Words Hillary Schoelzel | Illustration Abbey Holden | Published in Volume Two
It was after midnight by the time she finally got the baby to sleep, and though her eyes felt heavy, she stood beside the crib and delicately traced the embroidered pink horse on the chest of her daughter’s cotton onesie. She’d received so many of these gifts—horse outfits and blankets and toys and books—always with the same smiling words of encouragement. She’ll be a rider. Just like her mama.
But was she a still rider? It had been a long time since she had sat in a saddle. More than just the nine months she was pregnant, but also those years in the city when she saw more sunrises from the office than her own apartment. Even in college, she had only ridden on summer vacations and holidays home from school. She’d always thought she would get back to it, but gazing down at her sleeping daughter, it was hard to imagine she would ever ride again. Where would she find the time? Or the energy? Or the money?
Yet, as she rested her elbows on the edge of the crib, she found it was not unlike leaning on the pasture fence. And those hours she spent pacing the nursery, gently bouncing her fussing baby, reminded her of the hours she’d spent hand walking her colicking horse—walking and walking until the vet arrived and staying long after he’d left to stand at the stall door and keep watch.
All the hours she’d spent at the barn —she thought of them now. How often had she gotten up early to feed and water and brush and muck and sweep? To wrap and unwrap. Braid and unbraid. In the heat, in the cold. When she wanted to and when she did not. How many hours had she practiced, prepared, and perfected? Sometimes it paid off, sometimes it didn’t. But even the horse that had bucked her off and galloped back to the barn alone still had to be caught and cooled and bathed.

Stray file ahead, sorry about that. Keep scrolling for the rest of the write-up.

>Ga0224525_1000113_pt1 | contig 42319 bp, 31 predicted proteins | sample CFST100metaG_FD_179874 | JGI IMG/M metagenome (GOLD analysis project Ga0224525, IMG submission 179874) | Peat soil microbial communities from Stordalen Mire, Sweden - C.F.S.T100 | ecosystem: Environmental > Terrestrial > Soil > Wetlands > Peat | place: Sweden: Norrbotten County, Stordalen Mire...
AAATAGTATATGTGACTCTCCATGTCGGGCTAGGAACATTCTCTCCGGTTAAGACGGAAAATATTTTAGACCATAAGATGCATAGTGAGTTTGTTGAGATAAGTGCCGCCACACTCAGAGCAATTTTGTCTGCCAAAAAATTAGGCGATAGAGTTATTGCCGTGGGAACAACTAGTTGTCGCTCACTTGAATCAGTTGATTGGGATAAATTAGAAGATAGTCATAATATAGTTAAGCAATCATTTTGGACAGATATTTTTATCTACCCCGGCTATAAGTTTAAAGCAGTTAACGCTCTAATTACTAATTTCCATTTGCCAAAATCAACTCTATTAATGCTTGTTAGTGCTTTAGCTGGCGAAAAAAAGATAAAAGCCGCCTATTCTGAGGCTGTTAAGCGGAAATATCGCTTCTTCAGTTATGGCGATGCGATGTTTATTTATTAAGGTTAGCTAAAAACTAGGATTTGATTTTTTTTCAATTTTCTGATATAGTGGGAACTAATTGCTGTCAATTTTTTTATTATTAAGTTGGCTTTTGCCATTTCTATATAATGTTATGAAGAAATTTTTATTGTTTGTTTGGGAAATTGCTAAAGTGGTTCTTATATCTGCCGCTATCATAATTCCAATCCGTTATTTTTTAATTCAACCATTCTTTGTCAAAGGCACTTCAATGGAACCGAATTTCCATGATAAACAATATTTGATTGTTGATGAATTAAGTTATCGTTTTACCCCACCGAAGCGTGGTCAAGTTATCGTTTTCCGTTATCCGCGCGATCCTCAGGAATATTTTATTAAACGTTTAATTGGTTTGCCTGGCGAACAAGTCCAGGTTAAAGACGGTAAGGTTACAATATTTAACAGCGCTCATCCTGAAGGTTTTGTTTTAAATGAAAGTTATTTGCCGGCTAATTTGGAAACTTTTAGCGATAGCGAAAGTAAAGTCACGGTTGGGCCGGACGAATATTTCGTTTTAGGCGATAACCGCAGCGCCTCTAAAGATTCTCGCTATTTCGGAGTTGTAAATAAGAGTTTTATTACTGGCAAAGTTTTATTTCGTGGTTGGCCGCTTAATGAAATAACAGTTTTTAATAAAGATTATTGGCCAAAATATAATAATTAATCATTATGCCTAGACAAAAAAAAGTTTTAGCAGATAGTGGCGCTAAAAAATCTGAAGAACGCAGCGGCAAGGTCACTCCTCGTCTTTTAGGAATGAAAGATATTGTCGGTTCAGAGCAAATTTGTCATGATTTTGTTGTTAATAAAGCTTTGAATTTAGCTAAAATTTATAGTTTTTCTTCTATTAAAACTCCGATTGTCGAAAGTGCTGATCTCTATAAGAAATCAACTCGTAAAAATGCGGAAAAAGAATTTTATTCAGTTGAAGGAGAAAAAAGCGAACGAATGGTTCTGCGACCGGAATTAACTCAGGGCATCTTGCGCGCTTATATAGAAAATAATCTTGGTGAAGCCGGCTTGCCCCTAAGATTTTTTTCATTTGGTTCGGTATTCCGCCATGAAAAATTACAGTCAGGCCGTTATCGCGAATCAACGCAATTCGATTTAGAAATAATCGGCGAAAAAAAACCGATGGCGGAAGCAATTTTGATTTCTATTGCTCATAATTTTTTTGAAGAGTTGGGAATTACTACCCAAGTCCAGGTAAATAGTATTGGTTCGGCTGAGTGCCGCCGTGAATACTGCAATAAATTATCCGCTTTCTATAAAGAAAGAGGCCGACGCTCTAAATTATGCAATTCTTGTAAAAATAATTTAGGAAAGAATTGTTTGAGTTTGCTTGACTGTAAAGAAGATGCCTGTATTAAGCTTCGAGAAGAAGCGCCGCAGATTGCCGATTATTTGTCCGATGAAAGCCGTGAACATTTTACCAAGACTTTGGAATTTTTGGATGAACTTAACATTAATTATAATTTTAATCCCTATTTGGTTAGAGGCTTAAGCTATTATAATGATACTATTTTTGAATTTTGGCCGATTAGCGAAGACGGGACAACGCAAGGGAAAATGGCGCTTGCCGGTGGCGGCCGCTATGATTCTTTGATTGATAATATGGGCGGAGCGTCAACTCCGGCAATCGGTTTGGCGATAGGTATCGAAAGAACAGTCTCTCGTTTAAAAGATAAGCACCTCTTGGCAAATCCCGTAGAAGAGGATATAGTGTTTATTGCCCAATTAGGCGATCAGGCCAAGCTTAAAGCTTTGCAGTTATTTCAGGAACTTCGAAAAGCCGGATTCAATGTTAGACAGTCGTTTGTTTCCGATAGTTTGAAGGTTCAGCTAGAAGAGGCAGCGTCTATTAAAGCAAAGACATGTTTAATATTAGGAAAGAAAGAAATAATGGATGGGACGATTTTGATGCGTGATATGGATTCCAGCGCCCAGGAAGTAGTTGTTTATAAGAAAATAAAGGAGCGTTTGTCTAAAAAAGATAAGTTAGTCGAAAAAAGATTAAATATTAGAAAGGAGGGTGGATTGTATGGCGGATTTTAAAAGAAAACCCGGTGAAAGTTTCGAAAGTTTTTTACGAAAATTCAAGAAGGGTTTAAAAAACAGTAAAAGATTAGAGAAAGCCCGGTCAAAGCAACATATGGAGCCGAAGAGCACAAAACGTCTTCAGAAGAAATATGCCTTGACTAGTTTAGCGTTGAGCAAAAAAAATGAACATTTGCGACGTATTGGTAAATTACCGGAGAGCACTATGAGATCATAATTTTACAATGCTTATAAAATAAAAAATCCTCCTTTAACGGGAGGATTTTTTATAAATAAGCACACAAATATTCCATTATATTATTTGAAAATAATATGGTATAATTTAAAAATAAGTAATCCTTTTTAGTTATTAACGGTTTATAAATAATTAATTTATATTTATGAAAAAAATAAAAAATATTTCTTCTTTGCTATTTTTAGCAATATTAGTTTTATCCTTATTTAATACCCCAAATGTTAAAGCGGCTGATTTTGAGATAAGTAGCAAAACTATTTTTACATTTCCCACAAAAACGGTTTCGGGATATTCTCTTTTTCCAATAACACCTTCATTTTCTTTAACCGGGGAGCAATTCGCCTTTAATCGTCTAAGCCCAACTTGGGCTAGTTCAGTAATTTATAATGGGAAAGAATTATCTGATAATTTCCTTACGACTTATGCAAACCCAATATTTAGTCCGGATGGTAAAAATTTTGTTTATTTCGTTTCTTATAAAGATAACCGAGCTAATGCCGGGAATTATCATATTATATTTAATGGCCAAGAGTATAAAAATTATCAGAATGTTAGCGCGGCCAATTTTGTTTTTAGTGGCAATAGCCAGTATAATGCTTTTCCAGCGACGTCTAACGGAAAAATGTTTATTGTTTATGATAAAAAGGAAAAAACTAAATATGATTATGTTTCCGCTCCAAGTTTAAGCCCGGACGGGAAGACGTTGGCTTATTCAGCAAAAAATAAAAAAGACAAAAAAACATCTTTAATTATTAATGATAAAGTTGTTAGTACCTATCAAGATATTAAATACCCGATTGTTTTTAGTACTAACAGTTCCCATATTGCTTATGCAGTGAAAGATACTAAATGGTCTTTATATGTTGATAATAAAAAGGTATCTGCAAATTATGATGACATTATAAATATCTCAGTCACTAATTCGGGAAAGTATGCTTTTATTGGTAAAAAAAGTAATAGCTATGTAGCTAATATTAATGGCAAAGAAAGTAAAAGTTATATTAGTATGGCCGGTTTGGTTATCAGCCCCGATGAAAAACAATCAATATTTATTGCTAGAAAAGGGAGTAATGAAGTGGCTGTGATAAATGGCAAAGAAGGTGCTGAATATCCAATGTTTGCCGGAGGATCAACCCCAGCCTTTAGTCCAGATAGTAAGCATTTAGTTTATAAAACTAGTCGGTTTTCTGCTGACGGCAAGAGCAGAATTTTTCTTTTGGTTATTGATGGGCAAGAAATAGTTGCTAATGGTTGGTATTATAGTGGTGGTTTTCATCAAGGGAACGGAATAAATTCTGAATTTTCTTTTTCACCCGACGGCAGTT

She wondered how many times she had picked herself up out of the dirt, not just in the ring but in her life as well. Had brushed off the sting and the embarrassment of the fall. Had climbed back up and tried again. And how often had she responded to uncertainty by sitting up straighter and keeping her eyes focused on what was ahead, her trainer’s old mantra—pace, position, track—replaying in her mind and giving her confidence even when she was nowhere near the barn. Surely, she thought, no amount of time or distance could take that away.
Now, her daughter was stirring again, threatening to cry. Smiling slightly, she reached into the crib and picked her up. Holding her baby to her chest, she settled into the rocker—the rhythmic sway of the chair like a canter beneath them. Would her daughter be a rider? She wasn’t sure. But she knew that she was. She always would be.
Find this piece and more in Calling All Horse Girls Volume Two!